Anyone who writes software should be sentenced to use it. So I’ve poked a few antennas up into the air and, conditions permitting have made 700D contacts, getting annoyed with things that don’t work, then tweaking and improving. Much to my surprise it really does handle some nasty fading, and it really does work better than SSB in many cases. Engineers aren’t used to things working, so this is a bit of an adjustment for me personally.
Here’a demo video of FreeDV 1.3 decoding a low SNR Transatlantic contact between Gerhard OE3GBB and Walt, K5WH:
You can see the fast fading on the signal. The speech quality is not great, but you get used to it after a little while and it supports conversations just fine. Remember at this stage we are targeting low SNR communications, as that has been the major challenge to date.
Here’s a screen shot of the FreeDV QSO Finder (thanks John K7VE) chat log, when the team tried SSB shortly afterwards:
FreeDV 700D also has some robustness to urban HF Noise. I’m not sure why, this still needs to be explored. Here is the off-air signal I received from Peter, VK2TPM. It’s full of nasty buzzing switching power supply noises, and is way down in the noise, but I obtained an 80% decode:
It’s hard to hear the modem signal in there!
FreeDV 700D Tips
Lots of information of FreeDV, and the latest software, at freedv.org. Here are some tips on using 700D:
The 700 bit/s codec is’s sensitive to your microphone and the FreeDV microphone equaliser settings (Tools-Filter). Suggest you set up a local loopback to hear your own voice and tune the quality using the Tools-Filter Mic equaliser. You can play pre-recorded wave files of your own voice using Tools-Play File to Mic in or with the “voice keyer” feature.
You need to be within +/- 60Hz for it to acquire. Once you have acquired sync it can track drift of 0.2Hz/s.
Notes on the new features in FreeDV 1.3 User Guide.
Adjust the transmit drive to your radio so it’s just moving the ALC. Don’t hammer your PA! Less is more with DV. Aim for about 20W average power output on a 100W PEP radio.
If you get stuck reach out for help on the Digital Voice mailing list (digitalvoice at googlegroups.com)
The last time a new HF voice mode was introduced was the 1950’s and it was called Single Side Band (SSB). It’s lasted so long because it works well.
So a new voice mode that competes with SSB is something rare and special. We don’t want the next HF Voice mode to be locked down by codec vendors. We want it to be open source.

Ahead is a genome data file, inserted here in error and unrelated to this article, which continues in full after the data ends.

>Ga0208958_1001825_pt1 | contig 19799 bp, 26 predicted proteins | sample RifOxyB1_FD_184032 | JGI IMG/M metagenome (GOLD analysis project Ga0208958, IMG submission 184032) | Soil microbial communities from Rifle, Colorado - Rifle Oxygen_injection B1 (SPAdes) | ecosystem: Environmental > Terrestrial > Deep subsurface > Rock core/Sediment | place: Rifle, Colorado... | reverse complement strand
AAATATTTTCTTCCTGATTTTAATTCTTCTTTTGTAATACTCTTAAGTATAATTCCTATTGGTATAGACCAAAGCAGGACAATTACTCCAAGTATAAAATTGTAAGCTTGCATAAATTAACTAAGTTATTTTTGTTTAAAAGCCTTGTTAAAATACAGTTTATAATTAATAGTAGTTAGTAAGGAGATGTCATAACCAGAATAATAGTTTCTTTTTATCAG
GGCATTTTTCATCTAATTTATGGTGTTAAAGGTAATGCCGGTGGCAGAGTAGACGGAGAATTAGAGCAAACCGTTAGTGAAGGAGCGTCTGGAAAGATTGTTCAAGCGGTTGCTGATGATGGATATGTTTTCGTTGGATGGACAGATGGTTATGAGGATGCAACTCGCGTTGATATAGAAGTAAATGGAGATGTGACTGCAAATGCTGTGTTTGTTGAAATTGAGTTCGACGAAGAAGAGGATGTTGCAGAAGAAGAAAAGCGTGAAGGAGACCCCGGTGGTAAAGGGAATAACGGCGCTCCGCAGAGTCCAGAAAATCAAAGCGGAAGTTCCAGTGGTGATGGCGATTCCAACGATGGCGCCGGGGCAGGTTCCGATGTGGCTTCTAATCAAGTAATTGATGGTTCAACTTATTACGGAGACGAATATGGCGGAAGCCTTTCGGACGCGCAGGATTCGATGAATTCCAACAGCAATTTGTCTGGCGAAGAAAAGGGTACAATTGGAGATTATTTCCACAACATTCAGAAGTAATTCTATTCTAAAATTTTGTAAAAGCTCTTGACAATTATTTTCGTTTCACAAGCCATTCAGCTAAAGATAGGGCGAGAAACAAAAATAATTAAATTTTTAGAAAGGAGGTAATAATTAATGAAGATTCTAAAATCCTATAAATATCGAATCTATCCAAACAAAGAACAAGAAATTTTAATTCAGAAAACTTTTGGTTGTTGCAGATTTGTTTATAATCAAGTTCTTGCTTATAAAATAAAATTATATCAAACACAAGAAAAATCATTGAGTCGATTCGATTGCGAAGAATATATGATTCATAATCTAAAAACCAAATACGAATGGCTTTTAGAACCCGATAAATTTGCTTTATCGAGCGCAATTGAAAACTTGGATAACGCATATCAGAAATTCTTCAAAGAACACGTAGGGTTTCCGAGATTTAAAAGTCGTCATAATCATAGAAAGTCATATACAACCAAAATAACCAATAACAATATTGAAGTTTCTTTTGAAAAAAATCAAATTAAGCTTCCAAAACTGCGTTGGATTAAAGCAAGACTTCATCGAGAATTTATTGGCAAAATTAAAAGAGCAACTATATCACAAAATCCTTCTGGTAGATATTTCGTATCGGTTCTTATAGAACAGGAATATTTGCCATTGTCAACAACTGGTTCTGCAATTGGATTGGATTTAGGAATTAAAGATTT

I feel 700D is a turning point for FreeDV and open source digital voice. After 10 years of working on Codec 2 and FreeDV, we are now competitive with SSB on HF multipath channels at low SNRs. The 700 bits/ codec isn’t great. It’s fussy about microphones, EQ settings, and background noise. But it’s a start, and we can improve from here.
It takes some getting used to, but our growing experience has shown 700D is quite usable for conversations. Bear in mind SSB isn’t pretty at low SNRs either (see sample at the top), indeed untrained listeners struggle with SSB even at high SNRs.
Quite remarkably, the 700 bit/s codec is competitive with (and in some cases outperforms) locked down, proprietary, expensive, no you can’t look at my source or modify me, codecs like MELP and TWELP at around the same bit rate.
The FreeDV 700D waveform (the combined speech codec, FEC, modem, protocol) is competitive at low SNRs (-2dB AWGN, +2dB CCIR Poor channel), with several closed source commercial HF DV systems that we have explored.
FreeDV 700D requires about 1000 Hz of RF bandwidth, half of SSB.
Most importantly FreeDV and Codec 2 are open source. It’s freely available to not just Radio Amateurs, but emergency services, the military, humanitarian organisations, and commercial companies.
Now that we have some traction with low SNR HF fading channels, the next step is to improve the speech quality. We can further improve HF performance with experience, and I’d like to look at VHF/UHF again, and push down to 300 bit/s. The Lower SNR limit of Digital Voice is around -8dB SNR.
This is experimental radio. DV over HF is a very tough problem. Unlike other almost all other voice services (mobile phones, VHF/UHF radio), HF is still dominatted by analog SSB modulation. I’m doing much of the development by myself, so I’m taking one careful, 1000 man-hour, step at a time. Unlike other digital voice modes (I’m looking at you DStar/C4FM/DMR/P25) – we get to set the standard (especially the codec), rather than following it and being told “this is how it is”.
Mark, VK5QI has just performed a SSB versus FreeDV 700D comparison between his home in Adelaide and the Manly Warringah Radio Society WebSDR SDR in Sydney, about 1200km away. The band was 40m, and the channel very poor, with some slow fading. Mark used SVN revision 3581, built himself on Ubuntu, with an interleaver setting (Tools-Options menu) of 1 frame. Transmit power for SSB and FreeDV 700D was about the same.
I’m still finishing off FreeDV 700D integration and tuning the mode – but this is a very encouraging start. Thanks Mark!